List Of Contents | Contents of Roughing it in the Bush, by Susanna Moodie
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a melancholy knowledge of the arts of life.

For a week I was alone, my good Scotch girl having left me to visit
her father. Some small baby-articles were needed to be washed, and
after making a great preparation, I determined to try my unskilled
hand upon the operation. The fact is, I knew nothing about the task
I had imposed upon myself, and in a few minutes rubbed the skin off
my wrists, without getting the clothes clean.

The door was open, as it generally was, even during the coldest
winter days, in order to let in more light, and let out the smoke,
which otherwise would have enveloped us like a cloud. I was so busy
that I did not perceive that I was watched by the cold, heavy, dark
eyes of Mrs. Joe, who, with a sneering laugh, exclaimed--

"Well, thank God! I am glad to see you brought to work at last.
I hope you may have to work as hard as I have. I don't see, not I,
why you, who are no better than me, should sit still all day, like
a lady!"

"Mrs. R---," said I, not a little annoyed at her presence, "what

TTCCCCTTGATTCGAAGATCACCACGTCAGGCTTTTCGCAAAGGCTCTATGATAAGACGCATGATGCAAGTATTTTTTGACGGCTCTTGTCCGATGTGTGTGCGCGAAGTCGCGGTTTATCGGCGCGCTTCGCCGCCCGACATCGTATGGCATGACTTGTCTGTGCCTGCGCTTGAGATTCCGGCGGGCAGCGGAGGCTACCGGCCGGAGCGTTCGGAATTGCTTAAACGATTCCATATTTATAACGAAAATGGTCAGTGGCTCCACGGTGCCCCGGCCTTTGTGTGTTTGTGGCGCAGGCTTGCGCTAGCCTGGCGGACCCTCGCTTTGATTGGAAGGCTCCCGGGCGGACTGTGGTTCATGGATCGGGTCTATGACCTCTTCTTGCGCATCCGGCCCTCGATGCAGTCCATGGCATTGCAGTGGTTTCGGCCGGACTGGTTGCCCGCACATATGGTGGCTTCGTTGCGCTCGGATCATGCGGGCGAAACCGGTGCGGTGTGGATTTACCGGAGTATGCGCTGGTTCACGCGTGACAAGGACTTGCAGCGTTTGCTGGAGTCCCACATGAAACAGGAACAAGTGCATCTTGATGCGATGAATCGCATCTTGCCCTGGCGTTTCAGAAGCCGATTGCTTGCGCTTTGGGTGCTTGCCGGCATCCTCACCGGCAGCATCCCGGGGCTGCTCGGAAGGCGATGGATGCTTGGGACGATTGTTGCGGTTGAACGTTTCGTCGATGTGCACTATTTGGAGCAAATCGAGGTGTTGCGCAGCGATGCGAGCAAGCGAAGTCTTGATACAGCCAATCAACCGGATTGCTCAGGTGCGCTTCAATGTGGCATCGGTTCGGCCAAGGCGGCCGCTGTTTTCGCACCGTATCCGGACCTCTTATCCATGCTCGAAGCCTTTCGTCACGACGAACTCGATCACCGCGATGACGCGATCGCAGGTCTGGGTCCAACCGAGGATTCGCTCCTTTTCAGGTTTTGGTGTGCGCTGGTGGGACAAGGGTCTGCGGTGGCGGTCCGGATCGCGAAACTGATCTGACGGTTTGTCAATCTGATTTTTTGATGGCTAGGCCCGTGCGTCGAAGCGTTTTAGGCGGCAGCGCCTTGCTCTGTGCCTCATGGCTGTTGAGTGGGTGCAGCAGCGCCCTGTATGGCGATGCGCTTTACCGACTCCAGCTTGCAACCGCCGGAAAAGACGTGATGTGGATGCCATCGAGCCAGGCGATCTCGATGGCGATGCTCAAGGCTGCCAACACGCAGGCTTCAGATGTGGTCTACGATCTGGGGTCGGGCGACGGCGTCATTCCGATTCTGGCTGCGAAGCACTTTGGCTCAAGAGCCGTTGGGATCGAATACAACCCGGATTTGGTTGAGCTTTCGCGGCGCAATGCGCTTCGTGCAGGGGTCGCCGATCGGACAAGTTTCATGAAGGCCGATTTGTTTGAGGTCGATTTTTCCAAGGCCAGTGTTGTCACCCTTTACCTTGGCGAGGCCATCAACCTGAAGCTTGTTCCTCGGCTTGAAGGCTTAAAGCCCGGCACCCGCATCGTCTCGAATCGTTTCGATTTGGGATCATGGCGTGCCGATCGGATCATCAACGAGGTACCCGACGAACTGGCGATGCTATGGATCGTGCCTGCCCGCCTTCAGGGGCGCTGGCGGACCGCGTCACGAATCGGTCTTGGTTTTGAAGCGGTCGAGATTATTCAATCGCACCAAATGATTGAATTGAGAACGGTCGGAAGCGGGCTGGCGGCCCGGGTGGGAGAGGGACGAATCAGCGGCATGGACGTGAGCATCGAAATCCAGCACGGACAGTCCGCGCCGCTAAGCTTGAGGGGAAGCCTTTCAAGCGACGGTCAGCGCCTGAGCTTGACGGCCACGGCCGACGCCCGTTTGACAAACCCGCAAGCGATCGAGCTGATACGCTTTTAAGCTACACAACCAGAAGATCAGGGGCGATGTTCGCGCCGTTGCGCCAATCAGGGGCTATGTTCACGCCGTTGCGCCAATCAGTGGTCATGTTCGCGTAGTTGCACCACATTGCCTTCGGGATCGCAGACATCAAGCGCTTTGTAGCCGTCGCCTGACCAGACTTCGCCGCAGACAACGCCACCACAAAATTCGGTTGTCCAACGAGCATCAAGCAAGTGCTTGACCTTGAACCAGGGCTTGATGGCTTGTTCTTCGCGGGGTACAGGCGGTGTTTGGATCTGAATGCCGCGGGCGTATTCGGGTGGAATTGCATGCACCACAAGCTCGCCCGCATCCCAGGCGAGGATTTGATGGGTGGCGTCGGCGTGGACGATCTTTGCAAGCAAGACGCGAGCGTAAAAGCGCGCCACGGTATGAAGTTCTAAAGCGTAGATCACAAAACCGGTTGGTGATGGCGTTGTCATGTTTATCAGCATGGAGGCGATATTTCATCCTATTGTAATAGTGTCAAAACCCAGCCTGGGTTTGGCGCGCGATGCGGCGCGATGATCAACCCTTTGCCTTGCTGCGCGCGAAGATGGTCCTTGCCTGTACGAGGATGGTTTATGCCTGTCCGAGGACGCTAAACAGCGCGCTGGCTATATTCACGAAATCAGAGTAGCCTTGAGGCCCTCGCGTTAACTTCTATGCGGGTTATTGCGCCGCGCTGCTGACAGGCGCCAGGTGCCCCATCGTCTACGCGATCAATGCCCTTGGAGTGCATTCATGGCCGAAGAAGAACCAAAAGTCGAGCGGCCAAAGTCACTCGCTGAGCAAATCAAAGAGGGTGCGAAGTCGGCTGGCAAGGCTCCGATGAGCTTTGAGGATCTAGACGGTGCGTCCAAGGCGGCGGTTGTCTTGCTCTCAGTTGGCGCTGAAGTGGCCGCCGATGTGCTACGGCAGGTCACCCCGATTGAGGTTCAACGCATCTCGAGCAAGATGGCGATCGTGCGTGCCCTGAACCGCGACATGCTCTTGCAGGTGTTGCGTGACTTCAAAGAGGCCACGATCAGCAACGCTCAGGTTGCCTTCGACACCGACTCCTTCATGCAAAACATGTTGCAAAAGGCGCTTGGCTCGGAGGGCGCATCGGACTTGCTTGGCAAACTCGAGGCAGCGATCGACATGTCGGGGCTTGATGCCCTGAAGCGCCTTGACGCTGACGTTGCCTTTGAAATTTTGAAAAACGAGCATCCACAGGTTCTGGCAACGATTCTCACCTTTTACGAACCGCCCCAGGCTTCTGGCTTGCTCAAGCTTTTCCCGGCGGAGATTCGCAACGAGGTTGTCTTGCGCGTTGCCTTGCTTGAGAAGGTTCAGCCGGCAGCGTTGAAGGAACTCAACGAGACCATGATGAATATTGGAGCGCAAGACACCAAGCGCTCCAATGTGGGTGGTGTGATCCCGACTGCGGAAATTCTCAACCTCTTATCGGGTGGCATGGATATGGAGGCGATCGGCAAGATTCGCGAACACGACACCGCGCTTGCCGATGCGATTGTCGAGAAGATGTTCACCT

concern is it of yours whether I work or sit still? I never
interfere with you. If you took it into your head to lie in bed
all day, I should never trouble myself about it."

"Ah, I guess you don't look upon us as fellow-critters, you are so
proud and grand. I s'pose you Britishers are not made of flesh and
blood like us. You don't choose to sit down at meat with your helps.
Now, I calculate, we think them a great deal better nor you."

"Of course," said I, "they are more suited to you than we are; they
are uneducated, and so are you. This is no fault in either; but it
might teach you to pay a little more respect to those who are
possessed of superior advantages. But, Mrs. R---, my helps, as you
call them, are civil and obliging, and never make unprovoked and
malicious speeches. If they could so far forget themselves, I should
order them to leave the house."

"Oh, I see what you are up to," replied the insolent dame; "you mean
to say that if I were your help you would turn me out of your house;
but I'm a free-born American, and I won't go at your bidding. Don't
think I came here out of regard to you. No, I hate you all; and I
rejoice to see you at the wash-tub, and I wish that you may be
brought down upon your knees to scrub the floors."

This speech only caused a smile, and yet I felt hurt and astonished
that a woman whom I had never done anything to offend should be so
gratuitously spiteful.

In the evening she sent two of her brood over to borrow my "long
iron," as she called an Italian iron. I was just getting my baby to
sleep, sitting upon a low stool by the fire. I pointed to the iron
upon the shelf, and told the girl to take it. She did so, but stood
beside me, holding it carelessly in her hand, and staring at the
baby, who had just sunk to sleep upon my lap.

The next moment the heavy iron fell from her relaxed grasp, giving